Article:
The Boys in the Band – Review

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The Boys in the Band is based on the phenomenal Off-Broadway show of the same name which in 1968 broke many boundaries, this latest film version (in 1970, a large screen adaptation was also made), brought back its line-up of Broadway revival players (all actors who had openly claiming to be gay), which was staged in 2018.

It is true that in some parts the story elements are out of date, but The Boys in the Band, which was born in the pre-liberation era, is more appropriately seen as a period piece than a reflection of the present. Even if viewed from a more general perspective regarding the human psyche, relevances can still be found. Best Movie Site

In July 1968, accompanied by jazz music and the perfect night atmosphere as a background for chatting with friends (except for the rain that had fallen), nine gay men gathered at Michael (Jim Parsons) apartment, to celebrate the birthday of Harold (Zachary Quinto), who was late arriving. thus angering Michael. But before that, the script by Mart Crowley (the original show writer) and Ned Martel first invites us to get to know other figures.

Host Michael is both a Catholic and a former alcoholic, who attach importance to appearance even if it leaves him in debt. Donald (Matt Bomer) is undergoing therapy to treat his anxiety disorder. Larry (Andrew Rannells) is an artist who adheres to a free lifestyle, while his girlfriend, Hank (Tuc Watkins), who is in the middle of the divorce process, puts forward commitment. Emory (Robin de Jesús), the flamboyant who likes to say campy humor, arrives with Cowboy (Charlie Carver), the stupid blonde whore. Finally, there is Bernard (Michael Benjamin Washington), a black man who for years harbored feelings for the white man who owns the house where he and his mother used to work as servants. Movie Review

Interactions that are built, effectively help the audience remember “who is who”. The performance of the line-up was strong, with Jim Parsons as Michael who ignited the majority of the disputes, most prominently. Only Matt Bomer was less convincing, and that’s not entirely the actor’s fault. The script introduces Donald as a man with a psychic mess, but throughout the duration, he appears to be the most calm and orderly.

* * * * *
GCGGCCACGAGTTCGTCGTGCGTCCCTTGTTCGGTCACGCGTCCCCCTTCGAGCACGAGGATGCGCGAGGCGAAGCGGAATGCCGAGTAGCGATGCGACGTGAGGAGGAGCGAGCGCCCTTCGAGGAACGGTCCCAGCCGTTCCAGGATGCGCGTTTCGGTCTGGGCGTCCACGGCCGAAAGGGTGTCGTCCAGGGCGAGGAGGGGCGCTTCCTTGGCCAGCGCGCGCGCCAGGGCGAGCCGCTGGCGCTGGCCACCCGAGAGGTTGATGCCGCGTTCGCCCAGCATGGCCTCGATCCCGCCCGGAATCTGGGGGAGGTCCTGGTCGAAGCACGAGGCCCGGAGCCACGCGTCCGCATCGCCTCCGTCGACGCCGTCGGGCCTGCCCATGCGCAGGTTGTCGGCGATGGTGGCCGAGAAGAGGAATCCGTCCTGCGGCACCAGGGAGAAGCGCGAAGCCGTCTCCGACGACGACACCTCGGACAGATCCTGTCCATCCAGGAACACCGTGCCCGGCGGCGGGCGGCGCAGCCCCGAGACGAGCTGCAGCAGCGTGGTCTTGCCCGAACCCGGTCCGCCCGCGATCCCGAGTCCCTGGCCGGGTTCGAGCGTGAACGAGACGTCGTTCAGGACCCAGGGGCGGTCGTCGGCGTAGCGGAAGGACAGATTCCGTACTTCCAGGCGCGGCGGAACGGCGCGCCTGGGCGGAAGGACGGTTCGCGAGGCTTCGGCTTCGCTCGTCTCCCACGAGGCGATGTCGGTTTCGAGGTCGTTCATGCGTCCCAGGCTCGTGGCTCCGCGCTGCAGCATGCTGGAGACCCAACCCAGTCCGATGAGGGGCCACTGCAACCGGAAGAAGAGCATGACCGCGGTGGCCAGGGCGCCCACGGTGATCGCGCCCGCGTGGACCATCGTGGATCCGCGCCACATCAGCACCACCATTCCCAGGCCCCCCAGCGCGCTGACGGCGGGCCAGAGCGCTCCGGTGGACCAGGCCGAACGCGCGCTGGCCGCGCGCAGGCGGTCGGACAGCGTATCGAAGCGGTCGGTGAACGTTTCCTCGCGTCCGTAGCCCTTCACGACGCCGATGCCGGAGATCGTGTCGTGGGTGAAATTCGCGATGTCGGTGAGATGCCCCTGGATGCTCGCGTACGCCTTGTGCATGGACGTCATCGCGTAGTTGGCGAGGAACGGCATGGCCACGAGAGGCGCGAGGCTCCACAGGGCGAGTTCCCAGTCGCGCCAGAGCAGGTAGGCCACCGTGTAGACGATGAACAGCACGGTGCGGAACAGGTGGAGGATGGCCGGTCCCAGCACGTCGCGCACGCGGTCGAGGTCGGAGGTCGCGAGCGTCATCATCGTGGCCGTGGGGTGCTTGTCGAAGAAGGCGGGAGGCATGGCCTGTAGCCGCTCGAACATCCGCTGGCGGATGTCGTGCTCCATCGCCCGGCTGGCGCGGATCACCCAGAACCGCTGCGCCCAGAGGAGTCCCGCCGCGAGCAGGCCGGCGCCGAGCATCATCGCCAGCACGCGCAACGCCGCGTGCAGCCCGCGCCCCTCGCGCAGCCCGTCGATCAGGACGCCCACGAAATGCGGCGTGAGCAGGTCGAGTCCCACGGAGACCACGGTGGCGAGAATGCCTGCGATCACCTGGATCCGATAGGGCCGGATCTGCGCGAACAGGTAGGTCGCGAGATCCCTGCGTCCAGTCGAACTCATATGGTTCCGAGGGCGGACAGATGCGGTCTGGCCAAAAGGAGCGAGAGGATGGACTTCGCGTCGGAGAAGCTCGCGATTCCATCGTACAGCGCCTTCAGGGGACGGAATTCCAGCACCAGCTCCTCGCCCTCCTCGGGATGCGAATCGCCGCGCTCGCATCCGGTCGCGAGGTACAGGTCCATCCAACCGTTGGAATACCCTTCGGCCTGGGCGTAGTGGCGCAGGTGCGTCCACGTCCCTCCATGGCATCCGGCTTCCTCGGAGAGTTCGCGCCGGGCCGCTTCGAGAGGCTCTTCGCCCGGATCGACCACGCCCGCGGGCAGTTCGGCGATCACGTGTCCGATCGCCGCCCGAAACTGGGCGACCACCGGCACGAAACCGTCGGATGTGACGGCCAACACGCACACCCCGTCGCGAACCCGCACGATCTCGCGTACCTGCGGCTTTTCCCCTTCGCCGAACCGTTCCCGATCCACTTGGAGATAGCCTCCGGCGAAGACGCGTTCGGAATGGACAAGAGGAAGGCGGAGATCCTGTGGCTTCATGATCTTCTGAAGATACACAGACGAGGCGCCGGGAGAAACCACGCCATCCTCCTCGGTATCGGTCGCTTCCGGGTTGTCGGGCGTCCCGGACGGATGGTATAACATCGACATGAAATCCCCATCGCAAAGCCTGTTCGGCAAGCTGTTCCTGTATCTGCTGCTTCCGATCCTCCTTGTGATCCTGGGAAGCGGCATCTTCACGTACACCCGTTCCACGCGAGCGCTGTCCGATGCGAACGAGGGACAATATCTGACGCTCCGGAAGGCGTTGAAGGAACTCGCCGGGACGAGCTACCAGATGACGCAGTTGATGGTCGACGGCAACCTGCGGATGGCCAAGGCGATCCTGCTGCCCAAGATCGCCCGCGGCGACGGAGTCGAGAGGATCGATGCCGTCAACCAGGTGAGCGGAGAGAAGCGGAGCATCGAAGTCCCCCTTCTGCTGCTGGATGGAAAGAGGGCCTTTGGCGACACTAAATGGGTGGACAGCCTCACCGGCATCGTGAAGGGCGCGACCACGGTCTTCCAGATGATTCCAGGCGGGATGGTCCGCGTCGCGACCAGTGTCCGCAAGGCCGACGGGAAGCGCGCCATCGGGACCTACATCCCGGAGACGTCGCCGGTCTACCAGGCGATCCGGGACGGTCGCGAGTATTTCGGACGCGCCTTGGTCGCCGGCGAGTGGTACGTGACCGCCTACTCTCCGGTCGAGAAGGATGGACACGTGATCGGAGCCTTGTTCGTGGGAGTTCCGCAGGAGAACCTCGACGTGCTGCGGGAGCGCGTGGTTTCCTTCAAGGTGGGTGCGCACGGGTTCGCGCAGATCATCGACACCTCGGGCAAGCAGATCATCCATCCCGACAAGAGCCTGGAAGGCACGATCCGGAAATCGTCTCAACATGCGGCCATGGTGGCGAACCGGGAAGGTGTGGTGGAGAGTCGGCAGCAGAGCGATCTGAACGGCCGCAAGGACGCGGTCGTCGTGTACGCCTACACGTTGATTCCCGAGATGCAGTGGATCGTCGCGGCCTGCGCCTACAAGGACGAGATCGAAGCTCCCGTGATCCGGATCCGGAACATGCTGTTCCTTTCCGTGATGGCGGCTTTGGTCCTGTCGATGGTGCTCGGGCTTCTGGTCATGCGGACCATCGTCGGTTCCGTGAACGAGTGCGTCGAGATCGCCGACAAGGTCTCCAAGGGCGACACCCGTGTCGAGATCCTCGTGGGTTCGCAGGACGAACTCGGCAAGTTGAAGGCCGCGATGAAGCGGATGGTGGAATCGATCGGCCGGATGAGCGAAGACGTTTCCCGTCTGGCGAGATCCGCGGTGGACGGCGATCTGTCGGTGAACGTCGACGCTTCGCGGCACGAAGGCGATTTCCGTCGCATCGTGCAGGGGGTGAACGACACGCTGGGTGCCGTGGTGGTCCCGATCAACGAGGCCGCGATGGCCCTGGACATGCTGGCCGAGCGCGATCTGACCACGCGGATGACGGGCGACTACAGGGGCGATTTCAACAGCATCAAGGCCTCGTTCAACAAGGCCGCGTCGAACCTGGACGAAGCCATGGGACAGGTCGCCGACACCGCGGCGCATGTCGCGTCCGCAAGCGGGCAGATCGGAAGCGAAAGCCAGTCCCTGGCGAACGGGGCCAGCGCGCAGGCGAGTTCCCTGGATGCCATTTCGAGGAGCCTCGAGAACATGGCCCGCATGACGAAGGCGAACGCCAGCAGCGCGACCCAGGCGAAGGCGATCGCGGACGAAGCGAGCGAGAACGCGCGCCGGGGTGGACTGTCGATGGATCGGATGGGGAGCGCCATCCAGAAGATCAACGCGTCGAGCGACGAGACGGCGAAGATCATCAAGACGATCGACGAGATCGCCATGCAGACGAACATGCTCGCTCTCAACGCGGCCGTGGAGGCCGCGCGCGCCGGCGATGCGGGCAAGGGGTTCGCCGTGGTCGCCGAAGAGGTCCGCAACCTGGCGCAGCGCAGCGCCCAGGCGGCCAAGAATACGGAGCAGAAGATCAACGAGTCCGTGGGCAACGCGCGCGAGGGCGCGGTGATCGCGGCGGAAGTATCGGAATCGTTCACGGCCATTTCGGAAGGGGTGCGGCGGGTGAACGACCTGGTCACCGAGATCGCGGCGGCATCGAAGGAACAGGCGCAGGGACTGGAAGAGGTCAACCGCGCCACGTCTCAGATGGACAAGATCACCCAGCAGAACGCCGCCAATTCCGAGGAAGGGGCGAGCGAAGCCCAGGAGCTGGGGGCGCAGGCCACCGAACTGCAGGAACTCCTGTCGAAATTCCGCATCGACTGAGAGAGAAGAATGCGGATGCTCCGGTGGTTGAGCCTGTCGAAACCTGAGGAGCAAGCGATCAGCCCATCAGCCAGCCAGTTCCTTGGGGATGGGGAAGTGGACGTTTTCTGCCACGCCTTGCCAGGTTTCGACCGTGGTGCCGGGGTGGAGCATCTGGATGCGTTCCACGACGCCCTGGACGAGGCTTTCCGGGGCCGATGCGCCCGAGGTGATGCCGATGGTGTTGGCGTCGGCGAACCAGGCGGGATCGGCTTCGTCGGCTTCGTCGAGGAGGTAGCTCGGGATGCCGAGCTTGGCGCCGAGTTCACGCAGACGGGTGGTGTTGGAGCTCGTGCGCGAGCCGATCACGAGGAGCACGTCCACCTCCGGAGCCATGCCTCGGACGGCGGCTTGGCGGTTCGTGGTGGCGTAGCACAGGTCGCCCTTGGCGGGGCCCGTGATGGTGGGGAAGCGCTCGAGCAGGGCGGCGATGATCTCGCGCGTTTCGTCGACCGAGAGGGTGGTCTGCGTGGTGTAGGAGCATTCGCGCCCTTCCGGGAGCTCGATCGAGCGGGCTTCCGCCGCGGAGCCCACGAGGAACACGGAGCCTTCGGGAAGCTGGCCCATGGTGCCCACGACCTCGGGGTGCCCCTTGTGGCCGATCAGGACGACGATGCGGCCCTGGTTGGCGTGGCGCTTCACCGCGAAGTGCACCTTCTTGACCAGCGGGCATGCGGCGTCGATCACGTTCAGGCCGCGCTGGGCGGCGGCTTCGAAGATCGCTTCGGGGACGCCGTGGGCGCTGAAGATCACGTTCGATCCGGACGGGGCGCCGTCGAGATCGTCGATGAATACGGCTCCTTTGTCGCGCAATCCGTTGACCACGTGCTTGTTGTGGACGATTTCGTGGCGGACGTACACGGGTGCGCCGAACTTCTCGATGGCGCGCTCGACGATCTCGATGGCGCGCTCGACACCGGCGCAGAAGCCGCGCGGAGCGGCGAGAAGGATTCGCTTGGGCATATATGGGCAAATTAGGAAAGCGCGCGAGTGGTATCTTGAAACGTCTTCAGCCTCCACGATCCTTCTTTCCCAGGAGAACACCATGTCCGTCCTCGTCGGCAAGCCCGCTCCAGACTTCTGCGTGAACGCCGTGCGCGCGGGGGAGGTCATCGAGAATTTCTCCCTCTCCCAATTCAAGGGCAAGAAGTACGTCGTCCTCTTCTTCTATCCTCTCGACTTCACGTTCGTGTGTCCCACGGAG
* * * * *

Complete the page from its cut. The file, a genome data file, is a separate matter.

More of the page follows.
We see many character problems in everyday life, whether in LGBT or not. Larry and Hank clash commitment and freedom in relationships, Emory shows that a happy-go-lucky figure may harbor internal vulnerabilities, while Michael’s hatred of himself tends to make him “force” others to admit the same thing. This trend became clearer after the arrival of two other men.

The first is the unwanted guests. Alan (Brian Hutchison), Michael’s friend from college, suddenly appears, having previously called in tears. We never know the reason for shedding tears, even though it is implicitly, it is likely that he is a closeted gay caught in a dilemma. Alan made a lot of homophobic remarks, making Michael even more excited to force him to admit to being gay. Not that Michael cared about Alan or wanted to stand up for gays. He just wanted to hurt his old friend.

It became even more apparent after Harold’s arrival, who Michael kept accusing him of as a pathetic man who was always worried about his appearance, and had suicidal tendencies, but wouldn’t have the courage to do it. Quinto displays an eccentric charisma, full of calm in fending off Michael’s scathing words, who want everyone (read: all gays) to hate themselves as much as he hates himself.

Joe Mantello’s directing is able to make the conversation of the nine men dynamic, entertaining, and not too stagey for film audiences. It was a lively and noisy night, but behind the almost always audible laughter, there was a fear of loyal lurking. The fear that someone will report them to the police because they feel “disturbed”. The fear that victims of bullying still feel today, so The Boys in the Band is still relevant. That means, more than four decades ago, we haven’t gone far. Top Movie

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